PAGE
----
Alternatively, you can choose to have your surety undertaking extend only to the next court appearance. If the charge is not dealt with on the next court appearance, you or another surety will have to sign an undertaking again before the accused will be released.
What documents must be given to a surety?
You must be given a copy of the surety undertaking, which sets out your obligations in writing. Read it carefully and make sure you fully understand it. If you are unsure, ask for it to be explained to you. You must also be given a form that shows details of the accused's bail.
What are my obligations as a surety?
As a surety, you must ensure the accused attends court.
You must also keep the court informed of any change of your address. Failure to do so is an offence.
You are not liable if the accused fails to comply with any of their other bail conditions. However, if the accused is not complying with their other bail conditions, you should consider whether this means they are unlikely to attend court and whether to withdraw your surety.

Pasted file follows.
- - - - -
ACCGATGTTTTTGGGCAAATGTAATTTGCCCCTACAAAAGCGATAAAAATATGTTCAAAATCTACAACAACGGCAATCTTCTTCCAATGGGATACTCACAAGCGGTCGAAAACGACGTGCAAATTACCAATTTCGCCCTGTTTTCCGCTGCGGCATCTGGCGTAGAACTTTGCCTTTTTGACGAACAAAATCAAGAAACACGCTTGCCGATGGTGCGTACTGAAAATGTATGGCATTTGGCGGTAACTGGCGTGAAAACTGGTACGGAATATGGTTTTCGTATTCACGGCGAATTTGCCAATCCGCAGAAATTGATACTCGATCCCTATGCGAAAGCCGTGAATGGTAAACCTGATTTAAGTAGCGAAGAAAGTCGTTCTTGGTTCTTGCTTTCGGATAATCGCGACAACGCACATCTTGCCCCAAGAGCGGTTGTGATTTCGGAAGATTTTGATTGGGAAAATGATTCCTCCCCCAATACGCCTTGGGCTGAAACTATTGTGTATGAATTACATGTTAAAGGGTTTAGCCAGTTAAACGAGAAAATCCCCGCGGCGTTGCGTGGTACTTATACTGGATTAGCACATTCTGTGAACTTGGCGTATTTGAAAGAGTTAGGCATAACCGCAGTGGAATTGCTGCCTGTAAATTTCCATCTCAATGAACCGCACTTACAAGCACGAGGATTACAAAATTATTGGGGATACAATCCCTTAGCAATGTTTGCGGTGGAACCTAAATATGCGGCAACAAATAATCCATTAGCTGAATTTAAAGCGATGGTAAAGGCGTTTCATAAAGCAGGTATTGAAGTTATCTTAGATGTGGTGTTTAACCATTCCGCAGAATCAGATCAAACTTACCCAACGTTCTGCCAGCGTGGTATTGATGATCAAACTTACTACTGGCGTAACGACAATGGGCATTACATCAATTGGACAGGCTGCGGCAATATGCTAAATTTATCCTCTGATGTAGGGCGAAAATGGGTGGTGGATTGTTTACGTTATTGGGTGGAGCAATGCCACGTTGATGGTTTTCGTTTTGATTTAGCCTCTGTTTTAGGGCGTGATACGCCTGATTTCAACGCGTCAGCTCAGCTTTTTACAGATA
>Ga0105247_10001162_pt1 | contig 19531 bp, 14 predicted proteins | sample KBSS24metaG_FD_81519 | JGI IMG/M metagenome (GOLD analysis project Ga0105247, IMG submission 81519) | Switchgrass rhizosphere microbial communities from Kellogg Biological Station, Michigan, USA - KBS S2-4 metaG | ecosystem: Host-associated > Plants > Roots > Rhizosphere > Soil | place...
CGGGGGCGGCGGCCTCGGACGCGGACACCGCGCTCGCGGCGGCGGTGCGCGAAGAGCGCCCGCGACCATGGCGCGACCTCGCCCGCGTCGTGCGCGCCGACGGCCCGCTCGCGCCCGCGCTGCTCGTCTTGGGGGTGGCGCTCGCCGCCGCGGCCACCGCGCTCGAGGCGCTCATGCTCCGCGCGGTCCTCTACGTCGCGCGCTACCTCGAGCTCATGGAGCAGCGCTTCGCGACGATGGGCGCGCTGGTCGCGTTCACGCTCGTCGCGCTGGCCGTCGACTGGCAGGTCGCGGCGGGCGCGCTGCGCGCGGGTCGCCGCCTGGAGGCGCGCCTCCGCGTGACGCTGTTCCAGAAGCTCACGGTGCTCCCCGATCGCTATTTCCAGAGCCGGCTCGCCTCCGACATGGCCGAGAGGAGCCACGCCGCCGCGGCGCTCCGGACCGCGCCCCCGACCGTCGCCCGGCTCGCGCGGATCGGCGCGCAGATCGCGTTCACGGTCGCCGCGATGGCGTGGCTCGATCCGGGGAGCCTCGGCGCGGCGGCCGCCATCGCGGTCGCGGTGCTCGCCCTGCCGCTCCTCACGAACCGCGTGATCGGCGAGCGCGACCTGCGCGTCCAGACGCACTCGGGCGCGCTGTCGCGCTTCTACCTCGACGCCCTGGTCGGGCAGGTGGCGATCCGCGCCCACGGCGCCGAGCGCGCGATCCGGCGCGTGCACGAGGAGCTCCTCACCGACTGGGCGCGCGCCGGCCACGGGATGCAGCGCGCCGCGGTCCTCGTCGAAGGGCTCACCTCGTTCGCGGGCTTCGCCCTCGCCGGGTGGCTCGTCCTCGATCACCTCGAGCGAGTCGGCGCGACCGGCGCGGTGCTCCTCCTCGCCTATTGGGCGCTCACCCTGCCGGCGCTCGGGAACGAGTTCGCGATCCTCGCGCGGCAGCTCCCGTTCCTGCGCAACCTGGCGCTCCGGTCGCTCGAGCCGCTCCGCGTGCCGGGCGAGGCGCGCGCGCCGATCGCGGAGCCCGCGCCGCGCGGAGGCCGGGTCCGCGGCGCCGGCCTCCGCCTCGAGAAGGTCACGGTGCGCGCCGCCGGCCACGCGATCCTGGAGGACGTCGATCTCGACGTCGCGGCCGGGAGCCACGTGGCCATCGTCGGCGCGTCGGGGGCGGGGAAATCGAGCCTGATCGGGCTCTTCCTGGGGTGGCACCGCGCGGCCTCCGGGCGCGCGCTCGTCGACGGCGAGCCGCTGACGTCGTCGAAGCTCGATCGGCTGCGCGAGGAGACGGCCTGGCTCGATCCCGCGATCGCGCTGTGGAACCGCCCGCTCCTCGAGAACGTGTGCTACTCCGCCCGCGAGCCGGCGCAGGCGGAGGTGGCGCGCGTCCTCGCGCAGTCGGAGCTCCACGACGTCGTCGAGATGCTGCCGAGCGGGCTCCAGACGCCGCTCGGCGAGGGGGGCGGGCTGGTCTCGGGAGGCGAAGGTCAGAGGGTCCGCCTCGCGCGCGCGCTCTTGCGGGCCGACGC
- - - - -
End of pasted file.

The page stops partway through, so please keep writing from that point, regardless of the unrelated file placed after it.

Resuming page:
How do I withdraw as a surety?
If for any reason you believe the accused will not attend court when required, you can apply to the court to cancel your surety undertaking.
The court will not cancel a surety undertaking unless the accused appears in court on or before the time specified in the accused’s bail undertaking. If the accused will not attend court with you voluntarily, you should consider the following options for getting the accused to court:
- Notify the police that you wish to withdraw your surety. The police can arrest the accused and bring them to court if they are satisfied that there are reasonable grounds to believe that the accused is not likely to comply with their bail undertaking, or has breached bail or home detention conditions.
- Take the accused and deliver them into police custody yourself. You must believe that the accused is not likely to comply with their bail undertaking, or has breached bail or home detention conditions.
- Attend court well before the date when the accused is due to appear and apply for cancellation of the surety undertaking. The court can then issue a warrant for the accused’s arrest.
If you wish to withdraw as surety in the Magistrates Court you should complete a form called Application to Cancel Surety available from the Magistrates Court of WA website.